Oral acyclovir may be used to prevent recurrence of herpes simplex keratitis
LAS VEGAS — Recurrence of herpes simplex keratitis is commonly associated with corneal scarring and poor corneal graft survival. Early diagnosis and treatment helps prevent permanent corneal scarring caused by the virus’ lytic reaction and its immune-mediated response, according to a speaker here.
Daily applications of trifluridine 1% solution or ganciclovir 0.15% are commonly used to treat acute herpetic epithelial keratitis and have been shown to shorten the clinical course, Natalie Afshari, MD, said here at Cornea Subspecialty Day preceding the American Academy of Ophthalmology annual meeting.
“However, long-term use of topical antiviral treatments is often associated with corneal toxicity, and oral antivirals can be used alternatively as a treatment to avoid exposing the corneal epithelium to potential damage,” Afshari said.
According to the Herpetic Eye Disease Study, topical steroid use and antiviral agents were successful in reducing inflammation and the period of keratitis, but did not affect recurrent keratitis. “Oral acyclovir was beneficial in inhibiting the reoccurrences of keratitis,” she said.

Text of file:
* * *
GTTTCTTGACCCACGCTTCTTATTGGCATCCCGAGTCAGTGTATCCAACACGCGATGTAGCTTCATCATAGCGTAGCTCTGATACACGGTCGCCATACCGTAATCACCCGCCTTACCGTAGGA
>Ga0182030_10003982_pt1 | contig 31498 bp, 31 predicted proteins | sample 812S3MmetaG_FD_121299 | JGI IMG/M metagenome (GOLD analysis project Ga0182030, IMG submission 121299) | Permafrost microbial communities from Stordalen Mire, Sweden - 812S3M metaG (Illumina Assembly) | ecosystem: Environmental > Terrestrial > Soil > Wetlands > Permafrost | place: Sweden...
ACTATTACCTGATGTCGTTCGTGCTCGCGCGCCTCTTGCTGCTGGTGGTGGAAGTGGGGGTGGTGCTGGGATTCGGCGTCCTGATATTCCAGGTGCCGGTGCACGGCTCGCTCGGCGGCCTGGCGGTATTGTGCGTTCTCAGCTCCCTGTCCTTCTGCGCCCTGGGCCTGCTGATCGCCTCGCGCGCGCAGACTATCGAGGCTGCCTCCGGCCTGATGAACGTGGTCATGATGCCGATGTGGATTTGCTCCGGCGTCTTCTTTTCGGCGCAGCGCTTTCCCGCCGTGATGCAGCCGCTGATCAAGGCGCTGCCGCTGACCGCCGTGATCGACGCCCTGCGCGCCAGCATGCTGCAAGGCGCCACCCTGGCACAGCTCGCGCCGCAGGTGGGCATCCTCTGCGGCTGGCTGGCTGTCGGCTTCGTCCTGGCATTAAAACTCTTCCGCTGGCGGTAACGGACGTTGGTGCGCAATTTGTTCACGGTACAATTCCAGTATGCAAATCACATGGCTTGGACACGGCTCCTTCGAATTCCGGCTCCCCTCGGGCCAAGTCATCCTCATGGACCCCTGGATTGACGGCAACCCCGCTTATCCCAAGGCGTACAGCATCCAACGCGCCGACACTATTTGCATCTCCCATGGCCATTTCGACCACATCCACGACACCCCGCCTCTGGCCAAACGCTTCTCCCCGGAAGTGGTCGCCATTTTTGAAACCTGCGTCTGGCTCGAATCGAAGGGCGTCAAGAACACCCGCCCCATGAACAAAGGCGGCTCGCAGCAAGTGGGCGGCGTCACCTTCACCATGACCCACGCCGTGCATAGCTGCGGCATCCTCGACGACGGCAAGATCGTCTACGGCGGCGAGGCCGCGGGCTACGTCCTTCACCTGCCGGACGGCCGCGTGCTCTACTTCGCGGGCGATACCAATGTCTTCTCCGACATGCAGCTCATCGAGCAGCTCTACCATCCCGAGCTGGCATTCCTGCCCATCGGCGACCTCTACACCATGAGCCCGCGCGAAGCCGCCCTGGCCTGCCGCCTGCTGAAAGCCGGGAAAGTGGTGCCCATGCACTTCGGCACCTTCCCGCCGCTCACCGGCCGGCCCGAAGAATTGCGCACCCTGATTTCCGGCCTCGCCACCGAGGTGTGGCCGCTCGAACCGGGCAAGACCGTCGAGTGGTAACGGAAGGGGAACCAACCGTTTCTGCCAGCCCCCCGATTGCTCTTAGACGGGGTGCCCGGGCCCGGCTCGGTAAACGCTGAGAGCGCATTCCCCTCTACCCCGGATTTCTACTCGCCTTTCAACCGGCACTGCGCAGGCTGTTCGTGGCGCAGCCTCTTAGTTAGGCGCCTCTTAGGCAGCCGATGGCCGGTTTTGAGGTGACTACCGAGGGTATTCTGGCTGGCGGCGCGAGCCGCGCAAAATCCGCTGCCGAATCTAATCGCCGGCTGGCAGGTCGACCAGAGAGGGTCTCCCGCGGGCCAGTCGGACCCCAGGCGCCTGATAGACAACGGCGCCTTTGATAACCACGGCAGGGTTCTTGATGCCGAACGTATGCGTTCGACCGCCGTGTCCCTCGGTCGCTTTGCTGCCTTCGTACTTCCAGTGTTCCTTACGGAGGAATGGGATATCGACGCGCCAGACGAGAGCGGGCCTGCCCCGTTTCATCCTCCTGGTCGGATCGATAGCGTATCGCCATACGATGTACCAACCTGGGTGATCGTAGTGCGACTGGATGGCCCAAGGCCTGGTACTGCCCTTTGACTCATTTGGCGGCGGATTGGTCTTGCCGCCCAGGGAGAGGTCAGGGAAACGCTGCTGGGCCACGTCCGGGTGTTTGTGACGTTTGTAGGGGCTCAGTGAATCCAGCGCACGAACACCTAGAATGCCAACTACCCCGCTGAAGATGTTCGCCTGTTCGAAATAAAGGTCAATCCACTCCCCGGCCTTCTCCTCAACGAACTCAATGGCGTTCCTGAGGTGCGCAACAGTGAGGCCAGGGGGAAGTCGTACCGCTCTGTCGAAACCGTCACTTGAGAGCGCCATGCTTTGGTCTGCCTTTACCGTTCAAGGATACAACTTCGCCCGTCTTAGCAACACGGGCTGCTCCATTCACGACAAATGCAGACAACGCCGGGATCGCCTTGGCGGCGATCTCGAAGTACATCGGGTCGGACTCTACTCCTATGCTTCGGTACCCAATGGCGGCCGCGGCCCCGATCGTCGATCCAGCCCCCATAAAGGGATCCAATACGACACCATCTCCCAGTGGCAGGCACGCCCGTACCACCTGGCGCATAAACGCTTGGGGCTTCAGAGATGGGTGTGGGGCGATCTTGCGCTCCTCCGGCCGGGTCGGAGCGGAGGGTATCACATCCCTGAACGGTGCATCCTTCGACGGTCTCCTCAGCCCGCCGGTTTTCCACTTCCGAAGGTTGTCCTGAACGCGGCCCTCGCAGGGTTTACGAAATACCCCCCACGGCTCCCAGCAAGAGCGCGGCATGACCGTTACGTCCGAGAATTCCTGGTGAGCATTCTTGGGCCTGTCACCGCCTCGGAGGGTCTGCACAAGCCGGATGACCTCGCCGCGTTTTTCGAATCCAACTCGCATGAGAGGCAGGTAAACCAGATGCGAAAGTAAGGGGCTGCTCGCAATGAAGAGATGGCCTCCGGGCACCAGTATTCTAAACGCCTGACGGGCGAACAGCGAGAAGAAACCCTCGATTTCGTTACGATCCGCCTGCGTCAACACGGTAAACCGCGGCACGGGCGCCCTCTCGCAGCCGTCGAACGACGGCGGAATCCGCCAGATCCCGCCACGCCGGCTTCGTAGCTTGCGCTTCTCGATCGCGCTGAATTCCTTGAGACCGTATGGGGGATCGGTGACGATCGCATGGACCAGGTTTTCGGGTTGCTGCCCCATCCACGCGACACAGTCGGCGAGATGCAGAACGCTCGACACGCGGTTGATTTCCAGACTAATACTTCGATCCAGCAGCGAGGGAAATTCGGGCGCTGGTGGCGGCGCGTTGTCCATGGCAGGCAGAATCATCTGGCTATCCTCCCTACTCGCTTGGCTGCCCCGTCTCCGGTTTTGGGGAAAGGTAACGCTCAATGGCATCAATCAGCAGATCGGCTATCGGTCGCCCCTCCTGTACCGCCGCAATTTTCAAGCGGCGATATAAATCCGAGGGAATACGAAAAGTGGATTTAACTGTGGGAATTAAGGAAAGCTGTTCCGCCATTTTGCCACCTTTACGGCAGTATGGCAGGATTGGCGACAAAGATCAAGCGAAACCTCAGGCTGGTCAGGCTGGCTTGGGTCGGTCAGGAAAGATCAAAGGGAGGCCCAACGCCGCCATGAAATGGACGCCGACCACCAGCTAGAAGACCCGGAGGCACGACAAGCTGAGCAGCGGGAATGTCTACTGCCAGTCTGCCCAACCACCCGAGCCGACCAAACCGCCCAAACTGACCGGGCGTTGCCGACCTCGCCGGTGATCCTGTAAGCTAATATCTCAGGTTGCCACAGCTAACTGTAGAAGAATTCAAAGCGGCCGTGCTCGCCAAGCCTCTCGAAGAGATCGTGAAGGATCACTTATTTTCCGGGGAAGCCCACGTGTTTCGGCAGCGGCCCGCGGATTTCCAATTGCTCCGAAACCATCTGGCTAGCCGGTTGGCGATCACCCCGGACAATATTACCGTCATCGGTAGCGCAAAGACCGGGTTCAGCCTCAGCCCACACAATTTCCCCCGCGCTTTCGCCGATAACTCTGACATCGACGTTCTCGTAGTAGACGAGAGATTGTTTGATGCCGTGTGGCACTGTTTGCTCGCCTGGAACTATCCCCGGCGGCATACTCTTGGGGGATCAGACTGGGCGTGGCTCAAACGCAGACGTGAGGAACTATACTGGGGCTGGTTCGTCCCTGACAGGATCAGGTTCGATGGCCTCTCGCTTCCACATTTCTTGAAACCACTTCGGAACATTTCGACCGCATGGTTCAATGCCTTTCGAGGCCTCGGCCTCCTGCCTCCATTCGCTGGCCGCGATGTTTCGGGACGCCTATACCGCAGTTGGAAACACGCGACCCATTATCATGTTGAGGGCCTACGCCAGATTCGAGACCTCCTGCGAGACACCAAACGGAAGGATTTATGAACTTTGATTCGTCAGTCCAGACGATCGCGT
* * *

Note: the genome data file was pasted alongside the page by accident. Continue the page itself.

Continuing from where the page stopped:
“Long-term regimen of oral antiviral medication at the prophylactic maintenance dose are helpful in patients with reoccurrences of ocular HSV [herpes simplex virus] disease,” Afshari said.
HSV vaccination studies are ongoing, she said, “However, concerns remain that a boost in immune response to HSV after vaccination may exacerbate herpetic stromal keratitis.” — by Nhu Te
Afshari N. Herpes simplex virus: Treatment of acute and chronic disease. Presented at: The American Academy of Ophthalmology. Nov. 14, 2015; Las Vegas.
Disclosure: Afshari reports no relevant financial disclosures.